There are 4 Marketing Strategy lessons that can be learned from the class actions suit certified against Papa John's Pizza. Weidert GroupPapa John’s may have Better Ingredients. And Better Pizza. But after the news that broke last week, they would be well served to have a better legal team as well.

A week ago, a U.S. District Court judge in Seattle certified a class action lawsuit against Papa John’s International Inc. for up to $250 million in statutory damages for the alleged uninvited transmission of 500,000 text messages to consumers.

The suit contends that eight Papa John’s franchisees operating restaurants in the Pacific Northwest, working with marketing services provider OnTime4U, violated the 1991 Telephone Consumer Protection Act by sending consumers unsolicited advertising and promotional messages via phone calls and text messages. The franchisees joined Papa John’s and OnTime4U as co-defendants in the suit.

It gets worse!

If a jury decides that Papa John’s willfully violated the law, they could award triple damages! At $750 million, that would be a smoking $1,500 per text message for promotions that probably cost less than a penny per to send. Ouch!

Aside from the very obvious legal lessons all parties involved will have tattooed on their brains by the time this case is resolved, what marketing strategy lessons should the rest of us take away?

  1. We live in a permission-required age. Push stuff on people at your own peril. In most situations, where the law doesn’t protect, people just turn you off, switch channels, or throw your message away. We should all be thinking about how to attract the interest and invitations of customers to have a conversation, instead of looking for ways to cram more messages down their throats. Sounds like a take-away from the election too, doesn’t it?
  2. Be a good citizen, or the brand pays the price. While the potential damages could be enormously costly, equally damaging whether Papa John’s wins or loses is the damage to the brand and consumer confidence. Papa John’s is spending a fortune as a major NFL sponsor this season; do they continue promoting with Peyton Manning while they’re on the front page, and risk losing momentum?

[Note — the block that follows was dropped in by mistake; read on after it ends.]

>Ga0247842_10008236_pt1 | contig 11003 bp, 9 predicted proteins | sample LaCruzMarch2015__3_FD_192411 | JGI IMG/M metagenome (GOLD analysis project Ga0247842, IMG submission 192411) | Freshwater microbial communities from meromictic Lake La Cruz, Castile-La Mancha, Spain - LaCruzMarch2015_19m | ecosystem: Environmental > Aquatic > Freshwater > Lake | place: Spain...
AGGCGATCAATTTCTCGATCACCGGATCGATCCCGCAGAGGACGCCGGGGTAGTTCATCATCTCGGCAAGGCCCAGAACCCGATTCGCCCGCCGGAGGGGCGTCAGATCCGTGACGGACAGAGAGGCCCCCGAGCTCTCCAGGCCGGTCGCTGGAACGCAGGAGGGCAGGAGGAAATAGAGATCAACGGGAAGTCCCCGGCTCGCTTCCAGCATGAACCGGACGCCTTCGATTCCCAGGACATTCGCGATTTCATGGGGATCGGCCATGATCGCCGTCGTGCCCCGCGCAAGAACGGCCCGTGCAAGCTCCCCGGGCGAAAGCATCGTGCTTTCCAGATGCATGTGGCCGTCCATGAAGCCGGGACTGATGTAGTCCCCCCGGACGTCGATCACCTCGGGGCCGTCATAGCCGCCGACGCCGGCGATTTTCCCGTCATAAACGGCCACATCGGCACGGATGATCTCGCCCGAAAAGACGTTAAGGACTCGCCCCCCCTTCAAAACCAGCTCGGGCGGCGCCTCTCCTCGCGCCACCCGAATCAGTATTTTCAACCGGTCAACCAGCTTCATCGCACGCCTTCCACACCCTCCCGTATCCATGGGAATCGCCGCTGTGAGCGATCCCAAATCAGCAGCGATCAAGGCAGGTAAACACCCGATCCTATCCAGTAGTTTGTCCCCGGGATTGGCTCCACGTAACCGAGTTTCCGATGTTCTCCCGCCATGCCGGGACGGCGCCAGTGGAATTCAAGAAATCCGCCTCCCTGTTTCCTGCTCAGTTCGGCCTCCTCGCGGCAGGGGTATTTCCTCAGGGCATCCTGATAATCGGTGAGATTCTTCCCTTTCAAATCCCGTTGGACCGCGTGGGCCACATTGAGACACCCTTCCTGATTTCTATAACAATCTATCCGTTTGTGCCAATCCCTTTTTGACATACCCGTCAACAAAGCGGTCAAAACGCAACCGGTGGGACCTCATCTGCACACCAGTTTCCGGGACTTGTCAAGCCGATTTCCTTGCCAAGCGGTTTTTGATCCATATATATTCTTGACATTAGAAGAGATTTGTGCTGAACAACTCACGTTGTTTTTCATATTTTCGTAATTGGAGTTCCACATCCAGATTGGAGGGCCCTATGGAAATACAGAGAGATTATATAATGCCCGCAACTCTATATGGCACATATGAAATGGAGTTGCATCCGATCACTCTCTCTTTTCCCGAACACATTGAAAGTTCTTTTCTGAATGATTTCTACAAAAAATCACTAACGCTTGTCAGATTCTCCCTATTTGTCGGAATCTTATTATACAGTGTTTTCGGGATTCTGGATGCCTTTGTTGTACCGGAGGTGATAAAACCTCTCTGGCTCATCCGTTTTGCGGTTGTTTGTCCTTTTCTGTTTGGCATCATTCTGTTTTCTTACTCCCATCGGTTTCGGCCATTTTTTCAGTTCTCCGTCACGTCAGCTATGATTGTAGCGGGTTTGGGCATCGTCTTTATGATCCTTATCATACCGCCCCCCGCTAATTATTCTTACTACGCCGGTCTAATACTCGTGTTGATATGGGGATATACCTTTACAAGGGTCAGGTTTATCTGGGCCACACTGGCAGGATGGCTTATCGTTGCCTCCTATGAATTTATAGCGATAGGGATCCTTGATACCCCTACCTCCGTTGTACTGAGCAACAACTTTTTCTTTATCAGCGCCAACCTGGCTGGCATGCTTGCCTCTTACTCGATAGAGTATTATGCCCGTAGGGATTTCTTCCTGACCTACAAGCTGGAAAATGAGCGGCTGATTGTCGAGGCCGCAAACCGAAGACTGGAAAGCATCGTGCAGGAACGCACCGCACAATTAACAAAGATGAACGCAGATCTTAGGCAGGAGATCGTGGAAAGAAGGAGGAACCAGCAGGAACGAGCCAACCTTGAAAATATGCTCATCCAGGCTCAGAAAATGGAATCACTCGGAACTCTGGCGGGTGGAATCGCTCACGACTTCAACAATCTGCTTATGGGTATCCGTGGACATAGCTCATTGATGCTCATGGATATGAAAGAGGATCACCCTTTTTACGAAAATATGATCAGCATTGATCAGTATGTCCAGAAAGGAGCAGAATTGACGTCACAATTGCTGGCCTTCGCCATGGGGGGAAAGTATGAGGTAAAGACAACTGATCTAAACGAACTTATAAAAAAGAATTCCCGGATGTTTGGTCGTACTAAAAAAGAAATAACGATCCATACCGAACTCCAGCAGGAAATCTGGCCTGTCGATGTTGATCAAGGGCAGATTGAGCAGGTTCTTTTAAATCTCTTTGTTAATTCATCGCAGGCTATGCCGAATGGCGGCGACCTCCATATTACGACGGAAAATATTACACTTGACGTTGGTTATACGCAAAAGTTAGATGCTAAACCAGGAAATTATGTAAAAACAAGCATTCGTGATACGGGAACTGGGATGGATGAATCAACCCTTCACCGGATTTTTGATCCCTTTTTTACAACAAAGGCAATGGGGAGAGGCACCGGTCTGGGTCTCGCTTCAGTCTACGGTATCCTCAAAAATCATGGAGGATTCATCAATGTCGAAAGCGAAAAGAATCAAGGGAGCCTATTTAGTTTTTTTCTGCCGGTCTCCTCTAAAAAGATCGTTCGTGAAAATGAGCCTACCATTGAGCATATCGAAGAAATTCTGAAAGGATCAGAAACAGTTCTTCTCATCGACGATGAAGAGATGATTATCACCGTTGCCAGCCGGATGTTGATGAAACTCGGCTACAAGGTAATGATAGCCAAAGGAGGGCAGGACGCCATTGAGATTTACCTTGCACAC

3. When you have more to lose than marketing partners, do your own due diligence. Apparently, OnTime4U worked directly for the franchisees without Papa John’s oversight, and provided assurances to the franchisees that because the cell phone numbers were mined from their own point-of-sale systems of calls previously made to them, they had an existing business relationship that exempts them from consumer protection laws.
  4. Never stop listening to your customers. Does anyone today wish they got more unsolicited e-mail? How many of us spend time every day or week unsubscribing some of the junk that just keeps coming from people and businesses we never heard of? So how could an industry giant like Papa John’s, with so much to lose, not stop to ask their customers “Hey, do you mind if we promote our products this way?” I’m guessing they wouldn’t have to go very far with that line of questioning to get a clear message.

So what’s the big lesson here? For me, seeing the carnage of a blunder this size reinforces the idea that while being the first to do something in a big way might be exciting, I would rather be the second penguin in the water. All too often, the first one in is someone’s dinner!

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